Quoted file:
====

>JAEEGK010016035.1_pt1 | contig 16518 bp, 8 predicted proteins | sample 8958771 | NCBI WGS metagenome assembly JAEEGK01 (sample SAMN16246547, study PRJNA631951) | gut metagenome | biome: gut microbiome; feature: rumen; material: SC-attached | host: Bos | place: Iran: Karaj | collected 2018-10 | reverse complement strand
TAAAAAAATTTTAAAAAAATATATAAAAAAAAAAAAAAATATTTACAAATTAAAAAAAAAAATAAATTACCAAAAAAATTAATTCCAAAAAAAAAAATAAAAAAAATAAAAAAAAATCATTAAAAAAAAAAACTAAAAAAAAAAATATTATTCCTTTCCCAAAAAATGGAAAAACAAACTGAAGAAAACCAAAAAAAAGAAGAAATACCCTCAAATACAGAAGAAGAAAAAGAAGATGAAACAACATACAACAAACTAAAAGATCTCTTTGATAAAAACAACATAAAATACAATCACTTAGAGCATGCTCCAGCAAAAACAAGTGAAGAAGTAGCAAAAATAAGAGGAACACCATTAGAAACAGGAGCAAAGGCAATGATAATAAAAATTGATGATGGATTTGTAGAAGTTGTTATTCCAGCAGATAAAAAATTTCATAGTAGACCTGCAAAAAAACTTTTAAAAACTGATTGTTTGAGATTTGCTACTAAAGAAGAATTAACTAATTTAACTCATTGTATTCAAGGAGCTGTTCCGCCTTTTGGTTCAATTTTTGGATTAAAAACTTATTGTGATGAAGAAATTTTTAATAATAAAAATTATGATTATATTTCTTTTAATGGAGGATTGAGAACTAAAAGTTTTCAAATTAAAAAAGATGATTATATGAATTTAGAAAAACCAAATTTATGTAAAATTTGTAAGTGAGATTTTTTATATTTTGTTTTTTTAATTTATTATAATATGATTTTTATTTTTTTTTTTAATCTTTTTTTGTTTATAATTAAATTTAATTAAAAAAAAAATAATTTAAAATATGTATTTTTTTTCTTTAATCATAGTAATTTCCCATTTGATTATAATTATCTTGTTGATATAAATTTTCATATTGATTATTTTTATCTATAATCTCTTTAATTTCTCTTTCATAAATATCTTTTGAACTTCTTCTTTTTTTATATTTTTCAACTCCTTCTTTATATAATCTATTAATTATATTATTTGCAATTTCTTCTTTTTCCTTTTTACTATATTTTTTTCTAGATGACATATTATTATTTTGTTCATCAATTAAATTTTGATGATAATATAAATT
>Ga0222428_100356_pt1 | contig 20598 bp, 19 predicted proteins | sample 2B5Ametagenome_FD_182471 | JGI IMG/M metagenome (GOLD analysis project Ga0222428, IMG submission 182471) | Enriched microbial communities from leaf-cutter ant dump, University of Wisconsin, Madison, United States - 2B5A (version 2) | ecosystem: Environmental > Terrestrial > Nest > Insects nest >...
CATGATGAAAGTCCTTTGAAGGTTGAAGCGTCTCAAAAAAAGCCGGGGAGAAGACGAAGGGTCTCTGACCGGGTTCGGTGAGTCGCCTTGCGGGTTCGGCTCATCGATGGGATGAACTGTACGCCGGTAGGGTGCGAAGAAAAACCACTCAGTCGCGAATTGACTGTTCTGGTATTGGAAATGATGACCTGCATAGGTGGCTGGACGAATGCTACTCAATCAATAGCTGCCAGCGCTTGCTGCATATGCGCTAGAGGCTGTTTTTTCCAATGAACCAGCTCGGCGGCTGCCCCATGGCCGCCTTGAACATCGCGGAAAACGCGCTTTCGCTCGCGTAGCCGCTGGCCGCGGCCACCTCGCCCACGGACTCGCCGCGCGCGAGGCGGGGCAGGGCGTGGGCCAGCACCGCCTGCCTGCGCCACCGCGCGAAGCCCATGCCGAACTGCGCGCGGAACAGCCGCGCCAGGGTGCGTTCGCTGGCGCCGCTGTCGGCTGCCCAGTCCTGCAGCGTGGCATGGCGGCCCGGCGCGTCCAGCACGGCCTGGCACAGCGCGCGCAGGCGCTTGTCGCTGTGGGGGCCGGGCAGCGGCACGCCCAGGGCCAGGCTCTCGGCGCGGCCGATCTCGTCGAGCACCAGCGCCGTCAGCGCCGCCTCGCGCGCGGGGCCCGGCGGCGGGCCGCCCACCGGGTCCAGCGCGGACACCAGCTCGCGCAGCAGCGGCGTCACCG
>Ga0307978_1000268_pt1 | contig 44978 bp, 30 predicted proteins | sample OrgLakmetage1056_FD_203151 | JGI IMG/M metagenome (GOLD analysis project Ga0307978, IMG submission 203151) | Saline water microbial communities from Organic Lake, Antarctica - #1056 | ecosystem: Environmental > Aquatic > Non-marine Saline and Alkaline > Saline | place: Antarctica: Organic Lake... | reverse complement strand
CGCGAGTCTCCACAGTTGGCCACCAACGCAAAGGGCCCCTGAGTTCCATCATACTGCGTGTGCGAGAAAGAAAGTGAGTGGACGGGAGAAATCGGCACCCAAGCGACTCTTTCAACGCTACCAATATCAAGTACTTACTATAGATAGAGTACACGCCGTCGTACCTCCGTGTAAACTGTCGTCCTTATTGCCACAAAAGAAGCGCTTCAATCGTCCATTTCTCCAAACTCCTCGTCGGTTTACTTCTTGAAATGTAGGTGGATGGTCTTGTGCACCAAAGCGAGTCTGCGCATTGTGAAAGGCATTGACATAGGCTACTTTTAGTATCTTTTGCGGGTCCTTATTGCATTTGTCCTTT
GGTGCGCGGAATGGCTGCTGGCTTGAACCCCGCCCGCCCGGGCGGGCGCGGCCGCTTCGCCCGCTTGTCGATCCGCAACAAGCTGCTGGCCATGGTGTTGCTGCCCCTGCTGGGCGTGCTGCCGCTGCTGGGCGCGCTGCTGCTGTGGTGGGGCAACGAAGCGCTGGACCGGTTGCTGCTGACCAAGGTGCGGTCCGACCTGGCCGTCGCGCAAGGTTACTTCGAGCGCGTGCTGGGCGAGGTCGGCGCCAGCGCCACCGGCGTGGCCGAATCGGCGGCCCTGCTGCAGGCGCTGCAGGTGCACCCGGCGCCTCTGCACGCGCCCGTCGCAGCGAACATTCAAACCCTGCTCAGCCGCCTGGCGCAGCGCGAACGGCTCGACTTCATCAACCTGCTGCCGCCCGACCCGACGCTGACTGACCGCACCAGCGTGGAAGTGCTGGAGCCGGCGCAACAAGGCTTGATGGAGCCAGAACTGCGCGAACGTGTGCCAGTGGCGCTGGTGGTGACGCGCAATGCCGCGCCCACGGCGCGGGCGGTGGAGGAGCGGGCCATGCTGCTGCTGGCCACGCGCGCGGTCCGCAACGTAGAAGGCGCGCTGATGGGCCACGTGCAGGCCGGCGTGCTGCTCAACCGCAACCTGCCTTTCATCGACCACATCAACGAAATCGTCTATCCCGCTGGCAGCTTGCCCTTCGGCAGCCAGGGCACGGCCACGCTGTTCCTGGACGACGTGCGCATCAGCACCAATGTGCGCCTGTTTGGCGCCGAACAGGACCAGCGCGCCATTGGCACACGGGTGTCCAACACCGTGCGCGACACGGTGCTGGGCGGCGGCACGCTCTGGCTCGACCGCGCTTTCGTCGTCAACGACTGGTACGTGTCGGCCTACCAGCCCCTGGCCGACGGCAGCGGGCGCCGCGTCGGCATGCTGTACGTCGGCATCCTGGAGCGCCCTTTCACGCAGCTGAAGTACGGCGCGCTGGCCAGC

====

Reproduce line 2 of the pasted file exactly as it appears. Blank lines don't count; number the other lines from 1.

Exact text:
TAAAAAAATTTTAAAAAAATATATAAAAAAAAAAAAAAATATTTACAAATTAAAAAAAAAAATAAATTACCAAAAAAATTAATTCCAAAAAAAAAAATAAAAAAAATAAAAAAAAATCATTAAAAAAAAAAACTAAAAAAAAAAATATTATTCCTTTCCCAAAAAATGGAAAAACAAACTGAAGAAAACCAAAAAAAAGAAGAAATACCCTCAAATACAGAAGAAGAAAAAGAAGATGAAACAACATACAACAAACTAAAAGATCTCTTTGATAAAAACAACATAAAATACAATCACTTAGAGCATGCTCCAGCAAAAACAAGTGAAGAAGTAGCAAAAATAAGAGGAACACCATTAGAAACAGGAGCAAAGGCAATGATAATAAAAATTGATGATGGATTTGTAGAAGTTGTTATTCCAGCAGATAAAAAATTTCATAGTAGACCTGCAAAAAAACTTTTAAAAACTGATTGTTTGAGATTTGCTACTAAAGAAGAATTAACTAATTTAACTCATTGTATTCAAGGAGCTGTTCCGCCTTTTGGTTCAATTTTTGGATTAAAAACTTATTGTGATGAAGAAATTTTTAATAATAAAAATTATGATTATATTTCTTTTAATGGAGGATTGAGAACTAAAAGTTTTCAAATTAAAAAAGATGATTATATGAATTTAGAAAAACCAAATTTATGTAAAATTTGTAAGTGAGATTTTTTATATTTTGTTTTTTTAATTTATTATAATATGATTTTTATTTTTTTTTTTAATCTTTTTTTGTTTATAATTAAATTTAATTAAAAAAAAAATAATTTAAAATATGTATTTTTTTTCTTTAATCATAGTAATTTCCCATTTGATTATAATTATCTTGTTGATATAAATTTTCATATTGATTATTTTTATCTATAATCTCTTTAATTTCTCTTTCATAAATATCTTTTGAACTTCTTCTTTTTTTATATTTTTCAACTCCTTCTTTATATAATCTATTAATTATATTATTTGCAATTTCTTCTTTTTCCTTTTTACTATATTTTTTTCTAGATGACATATTATTATTTTGTTCATCAATTAAATTTTGATGATAATATAAATT